Mankind and comfrey probably go back almost as far as mankind and bees. This admittedly is an assumption since the first written word on comfrey only dates to Ancient Greece - some 2000 years before Christ, whereas African tribal symbioses with the honeybee are surely millennia old. But it is a logical assumption nonetheless; both comfrey and bees supply highly nutritious food and incredibly effective medicine. Mankind has not always been daft!
Gardeners have long recognised the importance of comfrey in the veg patch, and not just for its fertilizing properties. The beautifully slender bell-shaped flower of the mature comfrey plant holds another secret. Western Europe's most common honeybee species, the Italian Black and the Buckfast are unable to obtain the nectar from the flowers due to their rather diminutive proboscis, and may be observed buzzing around burgeoning flower stems looking longingly for a way in. And here's what they are looking for: small dark piercings at the bulbous base of the flowers. These are made by the larger species of bumblebee, like the southern cuckoo or the white-tailed, that are simply too fat to fit into the flower's opening and have to resort to biting through the base of the flower with their powerful mandibles to reach the honeydew. The honeybees have learnt that holes made by bumbles allow direct and easy access to the nectar for as long as the flower produces and exploit this knowledge to the full.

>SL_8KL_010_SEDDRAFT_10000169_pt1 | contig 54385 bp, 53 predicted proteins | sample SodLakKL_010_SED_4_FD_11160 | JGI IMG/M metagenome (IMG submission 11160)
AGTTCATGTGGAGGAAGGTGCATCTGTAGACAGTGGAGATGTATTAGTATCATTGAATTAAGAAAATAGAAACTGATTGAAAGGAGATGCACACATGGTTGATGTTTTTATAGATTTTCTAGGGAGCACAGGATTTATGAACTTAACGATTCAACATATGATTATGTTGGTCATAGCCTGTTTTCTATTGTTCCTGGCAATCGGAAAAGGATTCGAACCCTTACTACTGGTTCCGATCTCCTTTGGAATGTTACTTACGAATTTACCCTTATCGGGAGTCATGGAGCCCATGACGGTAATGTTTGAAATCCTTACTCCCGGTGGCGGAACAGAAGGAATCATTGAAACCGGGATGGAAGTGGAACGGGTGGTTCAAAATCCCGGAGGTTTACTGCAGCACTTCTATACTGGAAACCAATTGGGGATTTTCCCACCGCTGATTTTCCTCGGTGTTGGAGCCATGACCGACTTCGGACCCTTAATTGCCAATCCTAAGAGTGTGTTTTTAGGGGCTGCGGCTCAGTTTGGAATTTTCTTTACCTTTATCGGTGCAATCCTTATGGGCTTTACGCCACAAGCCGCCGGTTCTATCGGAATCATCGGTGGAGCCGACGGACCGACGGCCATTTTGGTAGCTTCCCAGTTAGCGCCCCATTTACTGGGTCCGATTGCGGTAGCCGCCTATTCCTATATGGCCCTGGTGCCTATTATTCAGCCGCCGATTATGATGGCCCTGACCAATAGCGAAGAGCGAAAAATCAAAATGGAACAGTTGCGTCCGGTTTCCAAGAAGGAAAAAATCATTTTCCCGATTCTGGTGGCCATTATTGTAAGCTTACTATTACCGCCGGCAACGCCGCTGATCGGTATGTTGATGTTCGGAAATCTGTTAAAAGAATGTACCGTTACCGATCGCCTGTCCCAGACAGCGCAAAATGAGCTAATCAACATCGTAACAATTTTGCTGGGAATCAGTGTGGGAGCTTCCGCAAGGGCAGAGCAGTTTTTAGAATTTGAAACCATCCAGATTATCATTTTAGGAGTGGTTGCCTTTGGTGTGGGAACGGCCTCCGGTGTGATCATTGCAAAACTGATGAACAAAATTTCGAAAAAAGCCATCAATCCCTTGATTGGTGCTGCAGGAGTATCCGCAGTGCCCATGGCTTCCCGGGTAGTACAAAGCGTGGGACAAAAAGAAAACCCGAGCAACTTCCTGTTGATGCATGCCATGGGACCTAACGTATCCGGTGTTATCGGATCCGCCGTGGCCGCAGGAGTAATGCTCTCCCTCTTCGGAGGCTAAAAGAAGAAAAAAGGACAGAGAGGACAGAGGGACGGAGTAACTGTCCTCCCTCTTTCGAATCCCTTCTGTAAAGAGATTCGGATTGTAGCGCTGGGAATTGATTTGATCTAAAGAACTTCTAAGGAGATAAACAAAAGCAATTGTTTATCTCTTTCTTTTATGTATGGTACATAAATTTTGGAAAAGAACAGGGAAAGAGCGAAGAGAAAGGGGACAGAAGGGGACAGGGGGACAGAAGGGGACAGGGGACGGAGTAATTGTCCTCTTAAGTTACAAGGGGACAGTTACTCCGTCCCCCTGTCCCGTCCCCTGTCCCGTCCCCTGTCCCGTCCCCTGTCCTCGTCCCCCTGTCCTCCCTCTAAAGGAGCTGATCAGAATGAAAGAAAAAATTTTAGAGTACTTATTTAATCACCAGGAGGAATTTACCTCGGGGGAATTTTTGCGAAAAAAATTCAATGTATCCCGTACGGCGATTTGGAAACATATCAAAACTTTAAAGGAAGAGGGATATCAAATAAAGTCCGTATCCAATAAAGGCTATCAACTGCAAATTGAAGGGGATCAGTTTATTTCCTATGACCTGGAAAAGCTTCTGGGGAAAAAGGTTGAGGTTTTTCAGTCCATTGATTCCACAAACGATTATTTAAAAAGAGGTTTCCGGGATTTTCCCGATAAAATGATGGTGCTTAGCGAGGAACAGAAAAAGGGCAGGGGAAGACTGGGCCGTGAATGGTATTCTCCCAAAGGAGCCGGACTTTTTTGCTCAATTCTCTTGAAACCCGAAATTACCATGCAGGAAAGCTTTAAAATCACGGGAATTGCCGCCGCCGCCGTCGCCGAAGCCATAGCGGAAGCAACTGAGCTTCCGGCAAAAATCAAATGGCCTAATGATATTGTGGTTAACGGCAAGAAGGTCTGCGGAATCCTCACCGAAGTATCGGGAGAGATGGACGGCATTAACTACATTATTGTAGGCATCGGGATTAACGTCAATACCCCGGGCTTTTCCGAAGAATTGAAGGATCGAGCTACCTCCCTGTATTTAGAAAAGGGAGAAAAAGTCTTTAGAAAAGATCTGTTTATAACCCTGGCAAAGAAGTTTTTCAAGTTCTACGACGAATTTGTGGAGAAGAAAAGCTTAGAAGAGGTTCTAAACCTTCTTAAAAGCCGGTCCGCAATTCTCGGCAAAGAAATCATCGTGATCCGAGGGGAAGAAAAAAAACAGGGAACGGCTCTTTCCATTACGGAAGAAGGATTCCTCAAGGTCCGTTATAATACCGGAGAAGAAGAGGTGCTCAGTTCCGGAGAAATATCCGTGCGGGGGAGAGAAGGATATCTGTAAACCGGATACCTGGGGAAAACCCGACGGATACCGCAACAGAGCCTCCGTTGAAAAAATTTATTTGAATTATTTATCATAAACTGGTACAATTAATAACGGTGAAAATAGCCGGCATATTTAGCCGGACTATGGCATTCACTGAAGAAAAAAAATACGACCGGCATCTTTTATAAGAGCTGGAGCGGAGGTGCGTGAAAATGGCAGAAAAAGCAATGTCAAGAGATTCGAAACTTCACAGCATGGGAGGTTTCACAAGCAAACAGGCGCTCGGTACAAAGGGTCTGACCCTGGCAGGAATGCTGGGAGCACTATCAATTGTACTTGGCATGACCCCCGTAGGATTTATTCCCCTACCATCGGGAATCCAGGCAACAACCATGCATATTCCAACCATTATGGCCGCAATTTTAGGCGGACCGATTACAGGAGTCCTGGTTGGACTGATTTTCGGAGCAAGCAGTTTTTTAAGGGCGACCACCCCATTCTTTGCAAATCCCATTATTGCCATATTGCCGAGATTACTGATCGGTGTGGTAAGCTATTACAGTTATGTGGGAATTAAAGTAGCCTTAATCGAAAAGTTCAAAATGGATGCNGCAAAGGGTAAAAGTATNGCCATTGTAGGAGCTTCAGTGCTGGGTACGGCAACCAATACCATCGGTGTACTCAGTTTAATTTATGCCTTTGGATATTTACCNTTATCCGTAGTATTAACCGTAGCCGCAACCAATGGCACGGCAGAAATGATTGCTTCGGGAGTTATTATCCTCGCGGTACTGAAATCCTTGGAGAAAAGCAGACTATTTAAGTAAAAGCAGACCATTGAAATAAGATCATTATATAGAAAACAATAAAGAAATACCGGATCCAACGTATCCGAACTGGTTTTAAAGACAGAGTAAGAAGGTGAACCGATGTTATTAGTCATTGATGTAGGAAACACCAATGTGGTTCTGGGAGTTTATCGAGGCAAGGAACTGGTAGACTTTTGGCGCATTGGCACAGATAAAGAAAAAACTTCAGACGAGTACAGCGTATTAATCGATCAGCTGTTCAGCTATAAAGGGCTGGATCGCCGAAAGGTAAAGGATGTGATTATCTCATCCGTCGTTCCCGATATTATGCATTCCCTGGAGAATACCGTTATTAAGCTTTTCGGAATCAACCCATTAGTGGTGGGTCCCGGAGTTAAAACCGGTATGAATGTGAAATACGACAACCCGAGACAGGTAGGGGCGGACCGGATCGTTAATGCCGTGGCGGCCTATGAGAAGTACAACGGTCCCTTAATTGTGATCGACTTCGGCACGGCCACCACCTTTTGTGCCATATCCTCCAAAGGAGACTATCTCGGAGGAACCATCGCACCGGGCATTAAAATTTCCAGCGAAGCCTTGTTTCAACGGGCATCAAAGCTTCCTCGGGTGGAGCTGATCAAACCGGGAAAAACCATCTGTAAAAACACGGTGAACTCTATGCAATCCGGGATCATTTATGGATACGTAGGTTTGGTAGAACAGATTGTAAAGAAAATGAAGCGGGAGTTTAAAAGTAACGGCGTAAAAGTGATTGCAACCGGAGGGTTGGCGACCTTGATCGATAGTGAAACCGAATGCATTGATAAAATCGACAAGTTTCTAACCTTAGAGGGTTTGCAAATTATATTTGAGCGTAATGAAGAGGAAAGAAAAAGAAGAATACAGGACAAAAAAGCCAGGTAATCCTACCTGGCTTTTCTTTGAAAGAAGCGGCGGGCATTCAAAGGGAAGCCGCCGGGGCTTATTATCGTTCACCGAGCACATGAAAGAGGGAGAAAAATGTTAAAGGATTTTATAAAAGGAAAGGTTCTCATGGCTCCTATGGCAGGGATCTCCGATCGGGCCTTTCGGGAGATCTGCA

Comfrey attracts all sorts of pollinators
Comfrey in the garden attracts all sorts of pollinators and useful beasties. We have observed over 25 species of invertebrates in our comfrey plots, from ladybirds to bees, bumbles, butterflies and moths, shield bugs, predatory wasps, hoverflies, centipedes etc.. Plant Bocking 14 Comfrey and see for yourself.